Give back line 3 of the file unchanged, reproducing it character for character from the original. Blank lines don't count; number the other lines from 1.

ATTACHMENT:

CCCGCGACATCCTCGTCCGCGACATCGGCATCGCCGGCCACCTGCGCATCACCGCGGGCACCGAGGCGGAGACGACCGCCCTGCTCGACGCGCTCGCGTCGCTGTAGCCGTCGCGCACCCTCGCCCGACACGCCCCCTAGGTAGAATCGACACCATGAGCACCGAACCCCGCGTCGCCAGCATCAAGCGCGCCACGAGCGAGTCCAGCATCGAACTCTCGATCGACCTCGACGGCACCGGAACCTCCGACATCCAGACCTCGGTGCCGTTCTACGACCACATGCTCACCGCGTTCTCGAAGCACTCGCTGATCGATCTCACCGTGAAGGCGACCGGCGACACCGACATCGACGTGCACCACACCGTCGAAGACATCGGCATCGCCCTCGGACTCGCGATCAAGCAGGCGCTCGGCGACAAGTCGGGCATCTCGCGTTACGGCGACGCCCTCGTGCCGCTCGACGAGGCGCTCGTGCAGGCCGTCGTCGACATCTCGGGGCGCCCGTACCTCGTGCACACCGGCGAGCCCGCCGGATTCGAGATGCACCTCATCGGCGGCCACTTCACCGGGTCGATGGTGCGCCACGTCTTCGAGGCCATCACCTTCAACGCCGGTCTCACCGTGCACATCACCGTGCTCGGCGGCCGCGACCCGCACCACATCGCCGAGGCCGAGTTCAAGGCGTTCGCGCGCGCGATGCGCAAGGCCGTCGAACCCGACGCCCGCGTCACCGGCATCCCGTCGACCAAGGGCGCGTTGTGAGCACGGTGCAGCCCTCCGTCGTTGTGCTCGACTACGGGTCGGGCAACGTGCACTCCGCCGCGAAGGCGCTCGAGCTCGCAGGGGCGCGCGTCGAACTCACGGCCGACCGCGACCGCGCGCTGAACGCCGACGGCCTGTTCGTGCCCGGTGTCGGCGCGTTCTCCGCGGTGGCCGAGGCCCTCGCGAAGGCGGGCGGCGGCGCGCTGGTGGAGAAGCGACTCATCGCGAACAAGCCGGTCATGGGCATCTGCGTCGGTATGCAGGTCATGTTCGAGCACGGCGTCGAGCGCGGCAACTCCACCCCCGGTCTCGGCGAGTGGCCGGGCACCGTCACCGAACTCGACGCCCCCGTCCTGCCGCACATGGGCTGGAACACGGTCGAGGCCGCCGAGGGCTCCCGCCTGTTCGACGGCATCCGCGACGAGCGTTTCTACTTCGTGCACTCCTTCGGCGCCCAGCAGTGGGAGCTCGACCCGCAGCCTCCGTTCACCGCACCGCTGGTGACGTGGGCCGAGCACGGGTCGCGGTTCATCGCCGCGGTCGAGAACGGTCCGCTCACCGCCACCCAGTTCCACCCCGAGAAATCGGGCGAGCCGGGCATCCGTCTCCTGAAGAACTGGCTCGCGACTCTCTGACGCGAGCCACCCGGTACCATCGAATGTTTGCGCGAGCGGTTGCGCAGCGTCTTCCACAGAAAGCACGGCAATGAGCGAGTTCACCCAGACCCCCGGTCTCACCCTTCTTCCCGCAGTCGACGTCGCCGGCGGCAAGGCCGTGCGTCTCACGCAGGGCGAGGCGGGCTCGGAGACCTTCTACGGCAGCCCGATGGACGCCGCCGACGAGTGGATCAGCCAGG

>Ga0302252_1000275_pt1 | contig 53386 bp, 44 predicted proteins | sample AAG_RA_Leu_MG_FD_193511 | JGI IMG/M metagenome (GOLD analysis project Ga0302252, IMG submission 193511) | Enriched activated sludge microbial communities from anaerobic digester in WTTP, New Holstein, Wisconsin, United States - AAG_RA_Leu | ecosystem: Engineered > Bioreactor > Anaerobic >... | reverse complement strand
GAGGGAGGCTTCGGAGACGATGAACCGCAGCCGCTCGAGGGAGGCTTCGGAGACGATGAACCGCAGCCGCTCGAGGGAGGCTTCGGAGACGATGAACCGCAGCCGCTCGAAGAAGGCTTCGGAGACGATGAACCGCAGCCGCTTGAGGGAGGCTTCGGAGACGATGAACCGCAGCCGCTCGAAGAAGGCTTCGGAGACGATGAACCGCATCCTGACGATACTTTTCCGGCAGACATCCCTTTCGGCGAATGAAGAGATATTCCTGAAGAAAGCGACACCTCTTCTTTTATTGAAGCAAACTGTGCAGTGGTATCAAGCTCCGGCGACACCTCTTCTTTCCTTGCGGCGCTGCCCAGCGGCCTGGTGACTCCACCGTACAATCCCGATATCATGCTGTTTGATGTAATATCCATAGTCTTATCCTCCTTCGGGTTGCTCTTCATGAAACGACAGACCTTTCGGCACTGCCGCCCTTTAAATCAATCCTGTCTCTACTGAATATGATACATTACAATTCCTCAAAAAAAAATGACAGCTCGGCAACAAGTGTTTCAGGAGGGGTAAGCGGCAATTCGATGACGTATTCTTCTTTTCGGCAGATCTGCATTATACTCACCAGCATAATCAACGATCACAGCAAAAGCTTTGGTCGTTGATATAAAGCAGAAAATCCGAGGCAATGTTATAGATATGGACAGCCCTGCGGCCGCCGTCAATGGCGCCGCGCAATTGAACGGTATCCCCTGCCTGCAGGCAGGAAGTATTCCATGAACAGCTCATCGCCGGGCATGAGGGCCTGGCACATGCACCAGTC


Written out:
GAGGGAGGCTTCGGAGACGATGAACCGCAGCCGCTCGAGGGAGGCTTCGGAGACGATGAACCGCAGCCGCTCGAGGGAGGCTTCGGAGACGATGAACCGCAGCCGCTCGAAGAAGGCTTCGGAGACGATGAACCGCAGCCGCTTGAGGGAGGCTTCGGAGACGATGAACCGCAGCCGCTCGAAGAAGGCTTCGGAGACGATGAACCGCATCCTGACGATACTTTTCCGGCAGACATCCCTTTCGGCGAATGAAGAGATATTCCTGAAGAAAGCGACACCTCTTCTTTTATTGAAGCAAACTGTGCAGTGGTATCAAGCTCCGGCGACACCTCTTCTTTCCTTGCGGCGCTGCCCAGCGGCCTGGTGACTCCACCGTACAATCCCGATATCATGCTGTTTGATGTAATATCCATAGTCTTATCCTCCTTCGGGTTGCTCTTCATGAAACGACAGACCTTTCGGCACTGCCGCCCTTTAAATCAATCCTGTCTCTACTGAATATGATACATTACAATTCCTCAAAAAAAAATGACAGCTCGGCAACAAGTGTTTCAGGAGGGGTAAGCGGCAATTCGATGACGTATTCTTCTTTTCGGCAGATCTGCATTATACTCACCAGCATAATCAACGATCACAGCAAAAGCTTTGGTCGTTGATATAAAGCAGAAAATCCGAGGCAATGTTATAGATATGGACAGCCCTGCGGCCGCCGTCAATGGCGCCGCGCAATTGAACGGTATCCCCTGCCTGCAGGCAGGAAGTATTCCATGAACAGCTCATCGCCGGGCATGAGGGCCTGGCACATGCACCAGTC